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Disney (DIS) - Get Walt Disney Company Report  grabbed headlines on Tuesday when it announced that it plans to part ways with Netflix Inc. (NFLX) - Get Netflix, Inc. (NFLX) Report in favor of going direct-to-consumer. 

The media giant said it would pull programming from Netflix in 2019 and launch its own streaming services. Disney will roll out an ESPN-branded streaming service in 2018, along with a separate streaming service, pegged for 2019, that will have exclusive access to new live action and animated movies, including "Toy Story 4," "Frozen 2" and the new live-action version of "The Lion King," as well as shows from the Disney Channel. Disney also said it plans to acquire a majority stake in BAMTech, the technology platform that already powers its services, for $1.58 billion.

For its fiscal third quarter overall, Disney earned an adjusted $1.58 per share on revenue of $14.23 billion. Analysts had projected earnings of $1.55 per share on revenue of $14.4 billion.

Disney's announcement marks a big blow to Netflix, given that Disney is responsible for about 30% of all Netflix viewing in the U.S.

Shares of Disney were sliding 4.9% to $101.72 on Wednesday morning. Netflix's stock was declining 2.3% to $174.29.

Wall Street analysts agreed that the announcement represents a major shift in strategy for Disney, as it's now looking to serve up content directly to the consumer. Here's what they had to say media juggernaut's big move: 

Brian Wieser, Pivotal Research (Sell, $85 Price Target) 

"We note the company's investment of $1.6 billion for 42% of BAMTech (bringing Disney's stake in the business to 75%) was not unexpected, instead occurring somewhat earlier than we thought it would have...Strategically, establishing a direct to consumer relationship is a good thing for Disney in particular and media owners in general. Important questions include a) whether or not the company can build big-enough businesses in markets that probably won't grow enough to absorb all new content and services available to consumers on top of existing ones that will likely only gradually decline b) how to establish a sufficiently differentiated product without harming relationships with incumbent distributors and business partners and c) how to do this in a manner that is at least as profitable as existing business models." 

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Omar Sheikh, Credit Suisse (Outperform, PT lowered to $120 from $125)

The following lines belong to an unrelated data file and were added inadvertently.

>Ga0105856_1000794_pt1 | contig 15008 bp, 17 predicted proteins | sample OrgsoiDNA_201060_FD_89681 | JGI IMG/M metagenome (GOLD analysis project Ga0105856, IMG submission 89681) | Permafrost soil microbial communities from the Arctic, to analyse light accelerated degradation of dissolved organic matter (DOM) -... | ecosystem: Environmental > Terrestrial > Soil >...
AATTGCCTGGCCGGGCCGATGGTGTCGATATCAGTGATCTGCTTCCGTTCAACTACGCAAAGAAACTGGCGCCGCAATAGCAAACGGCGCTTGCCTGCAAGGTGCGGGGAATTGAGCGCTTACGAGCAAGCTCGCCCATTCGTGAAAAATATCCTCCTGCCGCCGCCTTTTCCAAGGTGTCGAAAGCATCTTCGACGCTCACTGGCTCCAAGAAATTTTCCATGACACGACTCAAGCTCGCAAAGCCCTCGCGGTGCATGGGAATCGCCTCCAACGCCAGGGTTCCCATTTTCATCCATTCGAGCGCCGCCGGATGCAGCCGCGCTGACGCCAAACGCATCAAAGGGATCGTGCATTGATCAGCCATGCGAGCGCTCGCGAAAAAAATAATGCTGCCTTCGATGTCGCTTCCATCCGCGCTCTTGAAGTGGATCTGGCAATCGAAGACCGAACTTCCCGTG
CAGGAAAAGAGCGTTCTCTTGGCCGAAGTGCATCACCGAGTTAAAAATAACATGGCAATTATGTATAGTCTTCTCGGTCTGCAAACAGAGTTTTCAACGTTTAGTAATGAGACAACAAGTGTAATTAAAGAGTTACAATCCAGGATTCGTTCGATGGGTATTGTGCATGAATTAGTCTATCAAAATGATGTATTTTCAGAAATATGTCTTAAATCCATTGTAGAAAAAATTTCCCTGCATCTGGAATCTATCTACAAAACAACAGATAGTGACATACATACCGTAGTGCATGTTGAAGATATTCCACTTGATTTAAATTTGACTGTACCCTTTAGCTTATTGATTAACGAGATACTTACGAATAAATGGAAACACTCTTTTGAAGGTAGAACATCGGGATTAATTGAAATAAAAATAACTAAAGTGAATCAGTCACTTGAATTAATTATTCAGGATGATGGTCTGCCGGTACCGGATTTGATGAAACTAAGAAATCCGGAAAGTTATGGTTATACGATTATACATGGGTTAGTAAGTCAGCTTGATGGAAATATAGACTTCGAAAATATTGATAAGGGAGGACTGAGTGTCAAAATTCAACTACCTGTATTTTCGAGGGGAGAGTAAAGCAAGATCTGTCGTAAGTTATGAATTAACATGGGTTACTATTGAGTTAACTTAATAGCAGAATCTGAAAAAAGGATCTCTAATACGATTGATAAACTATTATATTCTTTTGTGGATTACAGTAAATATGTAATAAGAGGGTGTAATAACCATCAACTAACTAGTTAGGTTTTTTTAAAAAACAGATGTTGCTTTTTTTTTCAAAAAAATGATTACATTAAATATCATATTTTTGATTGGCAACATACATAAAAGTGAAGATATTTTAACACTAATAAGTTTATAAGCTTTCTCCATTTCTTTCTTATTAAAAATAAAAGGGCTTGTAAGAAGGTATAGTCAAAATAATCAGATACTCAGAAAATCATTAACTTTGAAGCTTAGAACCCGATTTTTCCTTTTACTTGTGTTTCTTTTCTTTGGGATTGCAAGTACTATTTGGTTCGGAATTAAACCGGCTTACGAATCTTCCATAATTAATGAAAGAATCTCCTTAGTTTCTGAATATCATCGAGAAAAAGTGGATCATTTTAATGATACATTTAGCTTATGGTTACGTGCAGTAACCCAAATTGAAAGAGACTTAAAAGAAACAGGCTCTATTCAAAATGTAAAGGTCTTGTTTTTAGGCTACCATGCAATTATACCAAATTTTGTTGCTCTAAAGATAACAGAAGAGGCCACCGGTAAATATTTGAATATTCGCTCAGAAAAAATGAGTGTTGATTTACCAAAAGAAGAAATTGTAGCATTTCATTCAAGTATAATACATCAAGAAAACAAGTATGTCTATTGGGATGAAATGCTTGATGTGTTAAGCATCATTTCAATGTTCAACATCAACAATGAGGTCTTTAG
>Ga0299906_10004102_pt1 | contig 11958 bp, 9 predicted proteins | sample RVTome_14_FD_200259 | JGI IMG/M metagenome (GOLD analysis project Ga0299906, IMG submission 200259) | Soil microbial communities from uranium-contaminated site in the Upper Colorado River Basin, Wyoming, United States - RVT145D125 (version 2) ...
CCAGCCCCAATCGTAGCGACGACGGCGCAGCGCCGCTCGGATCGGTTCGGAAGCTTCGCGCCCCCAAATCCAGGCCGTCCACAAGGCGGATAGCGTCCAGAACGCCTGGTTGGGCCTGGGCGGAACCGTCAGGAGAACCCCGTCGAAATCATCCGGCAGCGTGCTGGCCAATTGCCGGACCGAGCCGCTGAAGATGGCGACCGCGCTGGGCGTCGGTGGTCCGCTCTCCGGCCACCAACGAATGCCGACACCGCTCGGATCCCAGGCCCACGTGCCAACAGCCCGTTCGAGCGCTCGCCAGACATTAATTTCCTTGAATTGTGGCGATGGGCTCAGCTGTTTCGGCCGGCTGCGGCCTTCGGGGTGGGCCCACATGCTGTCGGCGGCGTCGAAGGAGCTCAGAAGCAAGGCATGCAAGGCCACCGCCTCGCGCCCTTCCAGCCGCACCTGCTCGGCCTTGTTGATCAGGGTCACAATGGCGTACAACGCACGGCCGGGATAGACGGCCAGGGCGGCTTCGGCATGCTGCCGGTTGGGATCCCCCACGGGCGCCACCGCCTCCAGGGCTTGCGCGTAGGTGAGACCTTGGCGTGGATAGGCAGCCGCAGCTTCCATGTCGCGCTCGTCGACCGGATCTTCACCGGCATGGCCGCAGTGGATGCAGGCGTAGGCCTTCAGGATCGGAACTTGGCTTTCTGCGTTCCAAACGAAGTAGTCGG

"Disney's decision to shift its distribution strategy towards a direct to consumer model leans into the accelerating shifts in video consumption. Ahead of us we now have a period when EPS/FCF growth will be diluted by investment, but we believe the company is laying the groundwork for a stronger future strategically, not least by putting ESPN in a stronger position to successfully renew key sports rights in 2021/22...We expect DIS to announce product pricing and investment levels in the coming months - this will determine how disruptive these branded direct to consumer services might be to Disney's linear networks."

Vijay Jayant, Evercore (Outperform $120 PT) 

"Now on the Path to Controlling Their Own DIStiny...Against the backdrop of a rapidly evolving pay-TV landscape and in the face of well-publicized structural challenges at ESPN, Disney's fiscal third quarter will be remembered more than anything for a series of milestone announcements issued in conjunction with a lackluster earnings release that signal a change in strategic direction. We like the direction the company seems to be taking and think a migration to some DTC distribution could ultimately yield large returns, albeit with some elevated risk." 

Daniel Salmon, BMO Capital Markets (Underperform, PT lowered to $90 from $95) 

"The DIS-branded DTC app will broaden consumer options for "entertainment only" products (a la NFLX and the entertainment bundle discussed by VIAB, DISCA), but ultimately we believe DIS is best served being "offensive" on this front. And if that pushes ESPN a little closer to its true elasticity of demand, so be it. By F2019, the renewal cycle should be passed its peak and the possibility of taking the main network DTC could be real."

John Janedis, Jefferies (Hold, $110 PT) 

"DIS made several strategic announcements, which in total appear more likely than not to drive long-term value for the co., in our view. While the stock may respond negatively in the near-term, the potential value creation over the next 5 years is likely
worth well above the implied ~$2-$3B in DIS' EV from the NFLX deal."